Custom logic for unattended upgrades reboot

The Ubuntu / Debian unattended-upgrades package has an option to automatically reboot as needed when it upgrades packages. It will do this without user input, at a chosen time. However, it doesn’t allow for any conditions beyond need and time. I found a need for more nuance recently, so I had to disable the built-in functionality and set up my own script on a cron job.

Cogneato’s CMS has a newsletter system that allows scheduling sends at any time. Each recipient email is spaced out over time to limit problems with mail servers getting flagged for spam. A site can have thousands of recipients, so it can take a while. We recently found a newsletter had stopped mid-send, and soon realized that the server had rebooted due to the unattended upgrade reboot happening during its send. It doesn’t have a good way to automatically restart, so I looked for a solution to stop reboot if it was sending.

I couldn’t find a built in way to have it run any sort of test condition for whether the automatic reboot option runs. So I disabled it in /etc/apt/apt.conf.d/50unattended-upgrades with:

Unattended-Upgrade::Automatic-Reboot "false";

I created a simple shell script at /root/bin/up-reboot looking like:

#!/usr/bin/env bash
load=`cat /proc/loadavg | awk '{print $1}'`
if [ -f /var/run/reboot-required ] && (( $(echo "${load} < 0.2" | bc -l) )) && (( $(ps aux | grep 'newsletter-script' | wc -l) < 2 )) ; then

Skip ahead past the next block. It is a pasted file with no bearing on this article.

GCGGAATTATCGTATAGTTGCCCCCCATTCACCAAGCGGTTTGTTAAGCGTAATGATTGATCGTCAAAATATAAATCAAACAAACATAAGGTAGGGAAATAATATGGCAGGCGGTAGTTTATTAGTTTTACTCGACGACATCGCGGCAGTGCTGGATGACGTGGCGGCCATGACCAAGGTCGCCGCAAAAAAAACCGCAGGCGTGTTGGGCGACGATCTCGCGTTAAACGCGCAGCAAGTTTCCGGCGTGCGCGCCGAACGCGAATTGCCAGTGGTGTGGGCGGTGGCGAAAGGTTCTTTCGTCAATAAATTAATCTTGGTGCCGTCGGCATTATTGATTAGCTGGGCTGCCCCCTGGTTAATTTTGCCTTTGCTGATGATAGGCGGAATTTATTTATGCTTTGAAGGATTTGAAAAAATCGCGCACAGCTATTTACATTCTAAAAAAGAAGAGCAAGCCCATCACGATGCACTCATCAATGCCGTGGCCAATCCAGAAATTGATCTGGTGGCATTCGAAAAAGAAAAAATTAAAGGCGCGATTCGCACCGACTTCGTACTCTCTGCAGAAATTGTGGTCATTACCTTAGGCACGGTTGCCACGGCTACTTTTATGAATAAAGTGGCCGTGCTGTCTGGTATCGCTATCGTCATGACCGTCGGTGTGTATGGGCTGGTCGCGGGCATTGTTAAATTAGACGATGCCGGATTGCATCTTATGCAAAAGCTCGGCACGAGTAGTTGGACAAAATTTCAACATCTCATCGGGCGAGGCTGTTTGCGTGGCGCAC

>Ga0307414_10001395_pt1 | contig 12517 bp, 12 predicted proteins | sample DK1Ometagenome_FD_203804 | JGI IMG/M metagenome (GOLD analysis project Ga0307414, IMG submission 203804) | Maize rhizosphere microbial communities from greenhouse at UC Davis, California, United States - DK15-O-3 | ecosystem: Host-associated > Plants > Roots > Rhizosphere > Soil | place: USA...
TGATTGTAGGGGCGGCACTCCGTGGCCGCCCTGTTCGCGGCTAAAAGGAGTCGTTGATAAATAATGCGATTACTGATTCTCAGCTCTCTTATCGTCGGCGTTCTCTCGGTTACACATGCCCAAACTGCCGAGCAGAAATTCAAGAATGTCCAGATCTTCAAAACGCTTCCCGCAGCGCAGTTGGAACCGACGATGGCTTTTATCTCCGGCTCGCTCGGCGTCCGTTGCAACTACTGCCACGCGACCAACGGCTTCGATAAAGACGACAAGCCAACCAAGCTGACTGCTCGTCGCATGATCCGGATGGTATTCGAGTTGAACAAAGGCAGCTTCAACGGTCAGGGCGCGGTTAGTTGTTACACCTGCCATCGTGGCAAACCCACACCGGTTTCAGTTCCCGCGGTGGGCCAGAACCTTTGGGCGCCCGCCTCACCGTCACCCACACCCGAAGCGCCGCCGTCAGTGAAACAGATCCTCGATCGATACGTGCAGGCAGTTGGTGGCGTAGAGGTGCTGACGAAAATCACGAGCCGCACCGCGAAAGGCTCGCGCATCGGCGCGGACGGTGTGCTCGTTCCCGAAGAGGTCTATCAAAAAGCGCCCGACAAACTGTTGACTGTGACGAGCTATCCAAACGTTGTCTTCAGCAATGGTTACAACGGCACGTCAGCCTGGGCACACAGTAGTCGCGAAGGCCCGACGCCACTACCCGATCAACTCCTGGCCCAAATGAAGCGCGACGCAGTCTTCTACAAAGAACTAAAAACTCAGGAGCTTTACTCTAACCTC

/sbin/shutdown -r +2

and set chmod 700 on the file to make it executable by root. The load variable grabs the 1 minute load average from /proc/loadavg, with a high value being a proxy for the heavy newsletter script running. It would also be a proxy for a lot of unexpected visitors hitting the server at that time, in which case we’d also likely not want to reboot.

The next line has three tests. The first checks for the existance of a /var/run/reboot-required file, which is put there when Ubuntu / Debian are in need of a reboot. The second checks that the load average is less than a particular value. I couldn’t figure out how to compare decimal numbers in bash directly, so I used bc, a math command. The third checks to see if our newsletter script is running, by counting the number of times it appears in the running processes list. It will always appear at least once since our grep command will appear in there.

If those conditions are true (need reboot, low load average, email script not running), then the next line will tell the server to restart in two minutes. I gave two minutes in the off chance that someone is logged in in the middle of the night: They would get a notice and have a chance to finish what they’re doing or cancel the reboot. I found that /sbin isn’t in the $PATH for root’s cron jobs, so I needed to specify the full path for the command.

I edited root’s crontab (sudo crontab -e) and told it to run the script at, for example, 2:54 AM every night, like:

54 2 * * * test -x /root/bin/up-reboot && /root/bin/up-reboot &> /dev/null

It has the test to see if the script is executable, so that cron won’t fail just in case it isn’t for some reason. I direct the output of the script to nowhere (&> /dev/null) because shutdown has some output, and cron would otherwise send an email (if enabled) every time the reboot is run.

It took me a little while to get it working and verified, because I had to wait for the reboot to be required several times to deal with mistakes, but it did work as desired. That 0.2 might need to be adjusted as the server takes on more sites and / or traffic though.